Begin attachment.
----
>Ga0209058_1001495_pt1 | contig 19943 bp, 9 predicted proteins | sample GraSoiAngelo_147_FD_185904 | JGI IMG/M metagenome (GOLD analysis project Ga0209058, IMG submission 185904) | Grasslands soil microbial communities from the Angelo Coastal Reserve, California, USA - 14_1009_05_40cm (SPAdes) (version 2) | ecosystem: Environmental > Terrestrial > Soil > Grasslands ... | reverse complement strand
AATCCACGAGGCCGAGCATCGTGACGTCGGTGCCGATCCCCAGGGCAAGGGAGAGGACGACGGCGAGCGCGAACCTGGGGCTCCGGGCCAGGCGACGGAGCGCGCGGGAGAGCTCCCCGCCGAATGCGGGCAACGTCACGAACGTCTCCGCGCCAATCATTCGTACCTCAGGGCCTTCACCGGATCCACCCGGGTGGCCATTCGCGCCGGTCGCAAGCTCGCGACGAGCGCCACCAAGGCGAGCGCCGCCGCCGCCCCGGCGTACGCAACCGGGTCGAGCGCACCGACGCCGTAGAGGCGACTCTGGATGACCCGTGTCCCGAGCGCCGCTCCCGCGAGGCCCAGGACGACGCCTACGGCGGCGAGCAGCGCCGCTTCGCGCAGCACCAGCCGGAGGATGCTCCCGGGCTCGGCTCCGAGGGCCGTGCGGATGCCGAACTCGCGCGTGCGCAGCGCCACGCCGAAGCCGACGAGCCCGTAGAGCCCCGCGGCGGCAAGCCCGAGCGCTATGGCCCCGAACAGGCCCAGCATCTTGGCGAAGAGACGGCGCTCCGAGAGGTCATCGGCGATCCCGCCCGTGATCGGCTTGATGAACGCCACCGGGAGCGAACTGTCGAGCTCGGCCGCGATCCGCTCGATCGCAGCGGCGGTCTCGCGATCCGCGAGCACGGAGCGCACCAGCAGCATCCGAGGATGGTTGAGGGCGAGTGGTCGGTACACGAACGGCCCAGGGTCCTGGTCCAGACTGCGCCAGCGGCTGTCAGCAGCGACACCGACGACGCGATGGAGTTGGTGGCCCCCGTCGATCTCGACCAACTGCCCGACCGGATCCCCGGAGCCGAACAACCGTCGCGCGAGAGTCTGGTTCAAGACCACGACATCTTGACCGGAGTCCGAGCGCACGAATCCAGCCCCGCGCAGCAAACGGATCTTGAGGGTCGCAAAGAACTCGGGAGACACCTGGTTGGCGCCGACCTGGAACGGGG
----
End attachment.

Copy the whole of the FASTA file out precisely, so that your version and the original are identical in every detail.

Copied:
>Ga0209058_1001495_pt1 | contig 19943 bp, 9 predicted proteins | sample GraSoiAngelo_147_FD_185904 | JGI IMG/M metagenome (GOLD analysis project Ga0209058, IMG submission 185904) | Grasslands soil microbial communities from the Angelo Coastal Reserve, California, USA - 14_1009_05_40cm (SPAdes) (version 2) | ecosystem: Environmental > Terrestrial > Soil > Grasslands ... | reverse complement strand
AATCCACGAGGCCGAGCATCGTGACGTCGGTGCCGATCCCCAGGGCAAGGGAGAGGACGACGGCGAGCGCGAACCTGGGGCTCCGGGCCAGGCGACGGAGCGCGCGGGAGAGCTCCCCGCCGAATGCGGGCAACGTCACGAACGTCTCCGCGCCAATCATTCGTACCTCAGGGCCTTCACCGGATCCACCCGGGTGGCCATTCGCGCCGGTCGCAAGCTCGCGACGAGCGCCACCAAGGCGAGCGCCGCCGCCGCCCCGGCGTACGCAACCGGGTCGAGCGCACCGACGCCGTAGAGGCGACTCTGGATGACCCGTGTCCCGAGCGCCGCTCCCGCGAGGCCCAGGACGACGCCTACGGCGGCGAGCAGCGCCGCTTCGCGCAGCACCAGCCGGAGGATGCTCCCGGGCTCGGCTCCGAGGGCCGTGCGGATGCCGAACTCGCGCGTGCGCAGCGCCACGCCGAAGCCGACGAGCCCGTAGAGCCCCGCGGCGGCAAGCCCGAGCGCTATGGCCCCGAACAGGCCCAGCATCTTGGCGAAGAGACGGCGCTCCGAGAGGTCATCGGCGATCCCGCCCGTGATCGGCTTGATGAACGCCACCGGGAGCGAACTGTCGAGCTCGGCCGCGATCCGCTCGATCGCAGCGGCGGTCTCGCGATCCGCGAGCACGGAGCGCACCAGCAGCATCCGAGGATGGTTGAGGGCGAGTGGTCGGTACACGAACGGCCCAGGGTCCTGGTCCAGACTGCGCCAGCGGCTGTCAGCAGCGACACCGACGACGCGATGGAGTTGGTGGCCCCCGTCGATCTCGACCAACTGCCCGACCGGATCCCCGGAGCCGAACAACCGTCGCGCGAGAGTCTGGTTCAAGACCACGACATCTTGACCGGAGTCCGAGCGCACGAATCCAGCCCCGCGCAGCAAACGGATCTTGAGGGTCGCAAAGAACTCGGGAGACACCTGGTTGGCGCCGACCTGGAACGGGG